Richard Woosnam
Great Edstone, N Yorks


Sir, Lord Laming rightly expresses concern over to many children in the care being “sucked into the criminal justice system” for trivial reasons (report and leader, May 23). Research conducted at Whatton Detention Centre in the 1980s found that pre-sentence court reports on children in care often contained a plethora of non-criminal behavioural incidents that had occurred while the child was in the care system and which would have undoubtedly played a part in the sentencing process leading to custody.

The high number of former care children now in custody might well suggest that past lessons have not been learnt in sifting out from court reports adolescent difficult behaviour that is commonplace for many non-care children but which is potentially very damaging for those in care who are facing a court appearance.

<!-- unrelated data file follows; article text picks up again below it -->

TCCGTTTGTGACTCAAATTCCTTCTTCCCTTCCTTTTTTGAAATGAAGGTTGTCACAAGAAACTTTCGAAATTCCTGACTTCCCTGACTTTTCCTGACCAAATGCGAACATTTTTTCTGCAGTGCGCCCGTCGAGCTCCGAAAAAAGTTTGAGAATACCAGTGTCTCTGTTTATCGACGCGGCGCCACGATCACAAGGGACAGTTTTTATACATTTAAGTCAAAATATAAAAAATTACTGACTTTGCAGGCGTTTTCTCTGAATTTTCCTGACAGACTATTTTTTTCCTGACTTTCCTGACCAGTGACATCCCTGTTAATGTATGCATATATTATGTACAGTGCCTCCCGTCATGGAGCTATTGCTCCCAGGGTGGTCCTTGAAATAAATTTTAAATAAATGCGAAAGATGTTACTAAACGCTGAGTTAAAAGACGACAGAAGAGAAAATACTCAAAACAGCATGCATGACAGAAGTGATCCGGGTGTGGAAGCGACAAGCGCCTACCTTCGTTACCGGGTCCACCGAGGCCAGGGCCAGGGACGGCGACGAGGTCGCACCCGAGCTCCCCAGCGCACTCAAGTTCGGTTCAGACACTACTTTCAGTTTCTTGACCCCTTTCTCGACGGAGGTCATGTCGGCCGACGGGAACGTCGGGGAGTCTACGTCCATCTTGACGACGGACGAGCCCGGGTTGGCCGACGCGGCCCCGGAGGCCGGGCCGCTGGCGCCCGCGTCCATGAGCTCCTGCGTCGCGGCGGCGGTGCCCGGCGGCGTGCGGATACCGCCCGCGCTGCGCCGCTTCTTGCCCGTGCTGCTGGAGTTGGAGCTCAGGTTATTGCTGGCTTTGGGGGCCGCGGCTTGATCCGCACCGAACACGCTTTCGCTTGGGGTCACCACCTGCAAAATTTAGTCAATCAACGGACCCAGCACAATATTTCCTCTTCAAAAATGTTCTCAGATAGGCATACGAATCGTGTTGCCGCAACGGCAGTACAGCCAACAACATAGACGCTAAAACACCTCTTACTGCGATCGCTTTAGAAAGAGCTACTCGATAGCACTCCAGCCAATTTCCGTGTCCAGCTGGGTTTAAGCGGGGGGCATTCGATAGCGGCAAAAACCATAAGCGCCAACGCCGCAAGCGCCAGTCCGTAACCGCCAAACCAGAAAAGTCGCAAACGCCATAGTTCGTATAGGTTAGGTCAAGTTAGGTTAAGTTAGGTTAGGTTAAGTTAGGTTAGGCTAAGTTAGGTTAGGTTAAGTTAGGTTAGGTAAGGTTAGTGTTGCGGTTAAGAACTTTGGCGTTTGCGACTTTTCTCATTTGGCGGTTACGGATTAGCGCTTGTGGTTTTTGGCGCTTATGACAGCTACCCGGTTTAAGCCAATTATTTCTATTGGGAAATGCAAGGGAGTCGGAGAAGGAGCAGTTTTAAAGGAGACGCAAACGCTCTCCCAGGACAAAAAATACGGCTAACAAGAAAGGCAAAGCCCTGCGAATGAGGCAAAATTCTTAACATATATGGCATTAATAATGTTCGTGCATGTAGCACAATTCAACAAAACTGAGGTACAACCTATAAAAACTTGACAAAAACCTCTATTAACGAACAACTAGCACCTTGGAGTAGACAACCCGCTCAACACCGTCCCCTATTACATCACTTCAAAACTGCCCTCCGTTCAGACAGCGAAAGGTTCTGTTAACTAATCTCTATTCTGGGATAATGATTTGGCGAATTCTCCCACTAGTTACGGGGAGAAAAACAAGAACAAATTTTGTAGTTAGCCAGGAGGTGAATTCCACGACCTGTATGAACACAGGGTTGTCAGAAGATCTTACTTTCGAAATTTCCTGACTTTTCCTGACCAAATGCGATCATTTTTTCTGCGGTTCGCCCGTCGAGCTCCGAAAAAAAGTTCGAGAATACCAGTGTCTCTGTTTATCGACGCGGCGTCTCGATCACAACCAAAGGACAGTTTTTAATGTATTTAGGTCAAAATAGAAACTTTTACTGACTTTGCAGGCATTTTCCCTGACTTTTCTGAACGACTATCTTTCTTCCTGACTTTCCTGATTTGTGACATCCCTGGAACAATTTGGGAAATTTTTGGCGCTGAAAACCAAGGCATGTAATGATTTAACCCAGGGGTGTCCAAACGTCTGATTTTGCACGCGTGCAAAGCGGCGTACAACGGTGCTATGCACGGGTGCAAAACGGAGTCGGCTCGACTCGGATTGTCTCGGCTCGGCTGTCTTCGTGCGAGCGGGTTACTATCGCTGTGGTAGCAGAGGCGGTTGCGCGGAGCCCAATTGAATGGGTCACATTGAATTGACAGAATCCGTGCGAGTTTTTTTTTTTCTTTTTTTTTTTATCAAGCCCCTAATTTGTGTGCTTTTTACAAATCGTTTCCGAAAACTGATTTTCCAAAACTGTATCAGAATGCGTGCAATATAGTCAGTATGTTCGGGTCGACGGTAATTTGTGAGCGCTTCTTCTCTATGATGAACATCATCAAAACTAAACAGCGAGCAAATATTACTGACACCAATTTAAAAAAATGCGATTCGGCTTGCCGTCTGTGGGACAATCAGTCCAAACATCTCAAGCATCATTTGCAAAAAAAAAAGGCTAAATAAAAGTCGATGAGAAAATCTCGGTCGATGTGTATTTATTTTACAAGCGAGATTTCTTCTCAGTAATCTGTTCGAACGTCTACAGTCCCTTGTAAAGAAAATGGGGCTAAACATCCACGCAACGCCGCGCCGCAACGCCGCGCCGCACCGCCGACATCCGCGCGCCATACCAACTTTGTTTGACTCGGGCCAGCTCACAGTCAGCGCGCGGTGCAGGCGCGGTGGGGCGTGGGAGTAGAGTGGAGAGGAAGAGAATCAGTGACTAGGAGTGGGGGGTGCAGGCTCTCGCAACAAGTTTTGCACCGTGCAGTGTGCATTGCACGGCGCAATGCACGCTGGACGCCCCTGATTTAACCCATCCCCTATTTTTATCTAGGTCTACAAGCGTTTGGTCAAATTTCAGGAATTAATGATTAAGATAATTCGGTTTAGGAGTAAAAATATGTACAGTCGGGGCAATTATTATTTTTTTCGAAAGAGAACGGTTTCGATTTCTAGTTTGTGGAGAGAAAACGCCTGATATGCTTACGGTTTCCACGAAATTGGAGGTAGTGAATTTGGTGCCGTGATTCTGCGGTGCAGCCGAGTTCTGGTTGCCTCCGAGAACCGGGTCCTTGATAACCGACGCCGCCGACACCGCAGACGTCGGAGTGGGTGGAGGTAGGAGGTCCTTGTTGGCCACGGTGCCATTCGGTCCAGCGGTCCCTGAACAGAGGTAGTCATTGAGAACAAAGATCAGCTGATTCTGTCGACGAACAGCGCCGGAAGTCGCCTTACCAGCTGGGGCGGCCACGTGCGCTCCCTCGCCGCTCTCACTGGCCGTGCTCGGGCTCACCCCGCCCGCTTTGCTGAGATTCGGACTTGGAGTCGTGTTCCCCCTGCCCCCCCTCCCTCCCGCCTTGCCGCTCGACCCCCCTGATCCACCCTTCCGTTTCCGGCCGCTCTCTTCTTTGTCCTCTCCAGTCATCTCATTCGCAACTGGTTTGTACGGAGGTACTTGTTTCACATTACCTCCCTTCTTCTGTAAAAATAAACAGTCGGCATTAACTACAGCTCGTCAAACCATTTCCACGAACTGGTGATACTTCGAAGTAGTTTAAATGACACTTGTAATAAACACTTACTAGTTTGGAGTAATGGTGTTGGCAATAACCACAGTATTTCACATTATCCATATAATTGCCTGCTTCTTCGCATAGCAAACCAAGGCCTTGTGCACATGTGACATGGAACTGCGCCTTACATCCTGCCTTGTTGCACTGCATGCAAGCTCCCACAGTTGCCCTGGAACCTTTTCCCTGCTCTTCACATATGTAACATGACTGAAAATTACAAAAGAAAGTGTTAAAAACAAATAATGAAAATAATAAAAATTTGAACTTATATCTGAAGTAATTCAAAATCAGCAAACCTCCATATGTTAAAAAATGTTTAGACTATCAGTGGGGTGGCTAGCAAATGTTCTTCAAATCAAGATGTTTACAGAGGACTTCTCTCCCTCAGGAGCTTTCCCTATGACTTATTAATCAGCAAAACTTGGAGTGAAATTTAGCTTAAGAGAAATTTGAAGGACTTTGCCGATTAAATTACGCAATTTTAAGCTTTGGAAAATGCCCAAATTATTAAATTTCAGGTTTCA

Howard Thomas
Chief probation officer north Wales 1985-96, Mold, Flintshire

Sir, I agree with Lord Laming that the police should not be contacted every time a child in the care system misbehaves, whether in foster care or residential care, but wonder what other sanctions are available to the carers. I was a residential social worker in the early 1980s; back then, staff were able to withhold pocket money, stop a young person’s time out for visiting family and friends, and impose extra light cleaning jobs. In short, sanctions that a parent might use for a young person living in a family home. In time, these sanctions were stopped in the residential home because they were regarded as being unfair and a form of abuse.